Faculty Articles

Title

Growing the New American Economy: Public-private partnerships for the development of Transit Greenways

Publication Date / Copyright Date

2-2-2009

First Page

1

Last Page

140

Abstract

As the new Obama-Biden Administration begins to plan for the implementation of a stimulus plan to jump-start the economy and create new jobs by various tax cuts and spending programs, this panel of experts shows how a multimodal approach could enhance the infrastructure benefits expected from the infrastructure expenditures proposed. By proposing unique public-private partnerships in connection with new transit communities, immediate and long-term economic growth can be projected. Specific methods, applications and implications are presented and discussed, and a specific stimulus policy is recommended. Among the common themes that urban studies in America share, two are critically important. One is the need to return to denser urban planning, which contributes to economic development and commerce, while facilitating a high quality of life, social and economic integration, and environmental sensitivity. The second is the need to mitigate traffic congestion that has persisted even with the continuing expansion of the road network. Negative and destructive consequences from traffic congestion include: environmental and global weather consequences, public health threats, and productivity losses. By coordinating investments in mass transit with housing and mixed-use development at passenger rail station sites and transit stops, passenger rail and transit use will significantly increase. Only by providing for high quality pedestrian linkages to and within these new American transit communities and providing for enhanced opportunities for higher education and job training, will such communities substantially contribute in the near and long term to growth of the economy. Only with a proper concern for the impacts of such built environments, will the quality of life for residents and visitors be improved and sustainable natural environments preserved. Merely rebuilding aging bridges, rail beds, and creating new highways will not solve our mobility, energy, and economic problems. A change from past transportation and community planning is necessary and a new integration of policy, political, and implementation efforts must evolve. Public-private partnerships leverage public investment and allow market-based economics to support synergies of interest. Substantial public investments in infrastructure serve as the catalyst. By focusing on pedestrian urban mobility, education and a decision to build a globally competitive multimodal transportation system, we can move people to employment through investment in infrastructure, growth in the economy, and predictable improvements in the quality of life. The authors (26 individuals with expertise in community development, public finance, and public policy development) welcome opportunities to discuss these matters with national and state policy makers. The following article describes proposed tools for economic growth and the preferred community in the 21th Century and clearly defines these unique pedestrian-oriented, educationally enhanced transit communities. The Author Resumé Statements, Endnotes and Appendices are available from Tom Gustafson on request at: tgiscis@aol.com or tgustafs@nova.edu.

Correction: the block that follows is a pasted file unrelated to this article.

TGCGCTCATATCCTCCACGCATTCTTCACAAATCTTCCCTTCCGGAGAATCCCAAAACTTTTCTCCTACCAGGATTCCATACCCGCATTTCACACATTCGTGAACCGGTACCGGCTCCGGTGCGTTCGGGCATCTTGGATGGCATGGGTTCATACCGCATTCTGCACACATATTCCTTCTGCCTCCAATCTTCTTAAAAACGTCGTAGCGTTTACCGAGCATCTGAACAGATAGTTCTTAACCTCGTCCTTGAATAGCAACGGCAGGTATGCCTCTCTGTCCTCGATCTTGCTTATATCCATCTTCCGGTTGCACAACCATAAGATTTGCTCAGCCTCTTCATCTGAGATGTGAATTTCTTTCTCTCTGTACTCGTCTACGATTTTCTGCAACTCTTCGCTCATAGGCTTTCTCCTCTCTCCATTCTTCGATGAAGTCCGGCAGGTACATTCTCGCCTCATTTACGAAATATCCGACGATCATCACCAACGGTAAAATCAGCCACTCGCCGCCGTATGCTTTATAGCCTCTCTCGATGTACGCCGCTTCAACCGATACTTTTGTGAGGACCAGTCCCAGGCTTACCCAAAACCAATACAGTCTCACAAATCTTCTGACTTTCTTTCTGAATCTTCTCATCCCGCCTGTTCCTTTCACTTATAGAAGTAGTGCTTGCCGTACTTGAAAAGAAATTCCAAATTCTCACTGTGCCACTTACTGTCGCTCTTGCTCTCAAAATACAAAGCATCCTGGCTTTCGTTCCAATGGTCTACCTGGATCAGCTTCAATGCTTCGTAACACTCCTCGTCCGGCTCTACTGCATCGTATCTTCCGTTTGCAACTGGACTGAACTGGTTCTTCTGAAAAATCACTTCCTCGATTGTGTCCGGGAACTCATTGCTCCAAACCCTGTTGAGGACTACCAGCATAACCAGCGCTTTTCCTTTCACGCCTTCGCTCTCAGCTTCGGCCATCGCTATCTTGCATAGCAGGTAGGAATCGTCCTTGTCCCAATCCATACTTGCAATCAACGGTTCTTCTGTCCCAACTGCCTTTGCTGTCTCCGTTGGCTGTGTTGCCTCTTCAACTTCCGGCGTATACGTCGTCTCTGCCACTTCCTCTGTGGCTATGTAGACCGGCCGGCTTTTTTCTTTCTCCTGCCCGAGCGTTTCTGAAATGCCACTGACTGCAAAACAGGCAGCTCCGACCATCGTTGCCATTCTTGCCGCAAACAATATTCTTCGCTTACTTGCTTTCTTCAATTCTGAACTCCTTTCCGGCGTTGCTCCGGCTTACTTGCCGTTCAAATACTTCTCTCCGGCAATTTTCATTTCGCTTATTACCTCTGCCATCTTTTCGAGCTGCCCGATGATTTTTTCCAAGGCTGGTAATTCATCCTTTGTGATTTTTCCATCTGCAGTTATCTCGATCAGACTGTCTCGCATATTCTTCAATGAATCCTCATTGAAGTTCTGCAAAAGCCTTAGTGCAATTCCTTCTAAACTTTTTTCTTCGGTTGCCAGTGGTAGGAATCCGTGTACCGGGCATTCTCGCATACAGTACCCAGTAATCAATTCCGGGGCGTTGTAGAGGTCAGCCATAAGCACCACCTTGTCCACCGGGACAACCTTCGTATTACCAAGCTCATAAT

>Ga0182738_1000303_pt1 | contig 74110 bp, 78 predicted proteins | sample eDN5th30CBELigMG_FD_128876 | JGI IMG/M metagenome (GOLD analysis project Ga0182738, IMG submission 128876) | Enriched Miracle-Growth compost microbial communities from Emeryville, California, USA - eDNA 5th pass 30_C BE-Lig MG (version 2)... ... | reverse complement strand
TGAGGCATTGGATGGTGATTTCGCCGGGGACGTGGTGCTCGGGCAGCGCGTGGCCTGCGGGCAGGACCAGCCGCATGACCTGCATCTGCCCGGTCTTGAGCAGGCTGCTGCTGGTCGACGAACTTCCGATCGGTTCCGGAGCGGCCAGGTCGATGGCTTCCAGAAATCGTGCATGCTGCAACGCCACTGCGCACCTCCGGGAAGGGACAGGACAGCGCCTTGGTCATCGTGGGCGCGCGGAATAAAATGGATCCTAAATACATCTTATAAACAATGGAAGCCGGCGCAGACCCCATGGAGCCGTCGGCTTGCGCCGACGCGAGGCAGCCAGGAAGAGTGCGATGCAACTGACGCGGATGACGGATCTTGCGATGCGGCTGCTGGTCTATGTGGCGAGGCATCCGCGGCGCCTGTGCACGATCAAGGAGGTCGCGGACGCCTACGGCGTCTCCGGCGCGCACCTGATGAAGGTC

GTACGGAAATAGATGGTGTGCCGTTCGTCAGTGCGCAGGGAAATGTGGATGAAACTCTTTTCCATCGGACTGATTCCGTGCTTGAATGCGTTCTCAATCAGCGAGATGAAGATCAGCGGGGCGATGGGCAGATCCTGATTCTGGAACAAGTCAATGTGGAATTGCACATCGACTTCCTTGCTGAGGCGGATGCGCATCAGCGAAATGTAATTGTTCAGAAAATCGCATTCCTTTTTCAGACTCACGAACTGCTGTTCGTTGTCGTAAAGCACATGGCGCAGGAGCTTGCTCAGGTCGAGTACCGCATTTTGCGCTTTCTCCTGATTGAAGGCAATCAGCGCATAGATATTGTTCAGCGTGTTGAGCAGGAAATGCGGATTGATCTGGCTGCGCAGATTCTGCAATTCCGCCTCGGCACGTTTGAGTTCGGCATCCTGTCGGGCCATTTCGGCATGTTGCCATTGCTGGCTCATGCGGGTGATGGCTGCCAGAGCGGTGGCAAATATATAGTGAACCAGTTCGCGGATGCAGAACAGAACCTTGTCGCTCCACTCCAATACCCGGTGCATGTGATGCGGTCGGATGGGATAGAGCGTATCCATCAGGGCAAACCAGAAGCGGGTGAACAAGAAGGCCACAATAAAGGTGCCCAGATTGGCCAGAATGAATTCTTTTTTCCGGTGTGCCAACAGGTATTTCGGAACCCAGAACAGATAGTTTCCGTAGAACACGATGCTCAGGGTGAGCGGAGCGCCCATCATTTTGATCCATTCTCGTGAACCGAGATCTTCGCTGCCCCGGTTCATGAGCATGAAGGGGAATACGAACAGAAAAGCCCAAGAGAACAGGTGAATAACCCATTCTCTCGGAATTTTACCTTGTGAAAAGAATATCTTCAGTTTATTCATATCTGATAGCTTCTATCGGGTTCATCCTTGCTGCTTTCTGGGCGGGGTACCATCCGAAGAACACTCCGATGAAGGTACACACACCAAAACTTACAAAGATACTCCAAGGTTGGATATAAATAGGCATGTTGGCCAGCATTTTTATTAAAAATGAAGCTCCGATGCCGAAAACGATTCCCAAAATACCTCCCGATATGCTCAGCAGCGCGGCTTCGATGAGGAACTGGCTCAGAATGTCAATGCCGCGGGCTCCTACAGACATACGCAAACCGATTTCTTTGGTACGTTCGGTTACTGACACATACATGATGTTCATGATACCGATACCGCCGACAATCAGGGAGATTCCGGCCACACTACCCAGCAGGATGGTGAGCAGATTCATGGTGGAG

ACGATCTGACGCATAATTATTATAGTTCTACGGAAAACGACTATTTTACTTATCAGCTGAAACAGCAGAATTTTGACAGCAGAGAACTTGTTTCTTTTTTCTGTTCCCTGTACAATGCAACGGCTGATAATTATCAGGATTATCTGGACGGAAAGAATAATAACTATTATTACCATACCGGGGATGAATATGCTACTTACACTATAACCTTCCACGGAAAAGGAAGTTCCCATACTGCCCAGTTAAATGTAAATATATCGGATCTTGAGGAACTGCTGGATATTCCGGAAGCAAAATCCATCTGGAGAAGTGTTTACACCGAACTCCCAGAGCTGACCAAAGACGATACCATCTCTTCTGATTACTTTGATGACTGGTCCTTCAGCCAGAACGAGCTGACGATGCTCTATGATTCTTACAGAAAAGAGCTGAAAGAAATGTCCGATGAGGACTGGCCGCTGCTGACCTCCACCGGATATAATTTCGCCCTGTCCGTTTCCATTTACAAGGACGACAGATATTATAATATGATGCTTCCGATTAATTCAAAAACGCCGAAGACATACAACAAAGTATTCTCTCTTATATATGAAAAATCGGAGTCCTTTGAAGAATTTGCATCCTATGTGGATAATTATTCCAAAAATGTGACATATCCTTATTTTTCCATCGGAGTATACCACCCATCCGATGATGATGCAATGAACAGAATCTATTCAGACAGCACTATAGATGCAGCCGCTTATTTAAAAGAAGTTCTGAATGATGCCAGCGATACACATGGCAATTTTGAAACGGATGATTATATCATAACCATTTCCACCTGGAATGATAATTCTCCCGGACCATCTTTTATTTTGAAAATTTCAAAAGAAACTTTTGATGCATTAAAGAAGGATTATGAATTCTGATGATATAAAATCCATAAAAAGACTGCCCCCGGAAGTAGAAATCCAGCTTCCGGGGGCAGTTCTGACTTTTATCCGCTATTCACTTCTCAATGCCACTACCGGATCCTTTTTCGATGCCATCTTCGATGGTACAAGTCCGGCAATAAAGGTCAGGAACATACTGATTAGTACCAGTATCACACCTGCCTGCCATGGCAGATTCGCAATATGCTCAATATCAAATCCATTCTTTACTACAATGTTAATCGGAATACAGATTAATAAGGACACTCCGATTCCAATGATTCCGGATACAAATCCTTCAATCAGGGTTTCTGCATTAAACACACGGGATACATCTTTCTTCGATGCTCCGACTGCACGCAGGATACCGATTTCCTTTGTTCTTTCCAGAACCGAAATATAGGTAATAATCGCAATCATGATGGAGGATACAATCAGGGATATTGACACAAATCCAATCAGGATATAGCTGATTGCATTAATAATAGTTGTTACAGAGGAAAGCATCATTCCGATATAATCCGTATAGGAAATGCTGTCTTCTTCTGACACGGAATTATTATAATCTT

Disciplines

Medical Specialties | Medicine and Health Sciences | Osteopathic Medicine and Osteopathy

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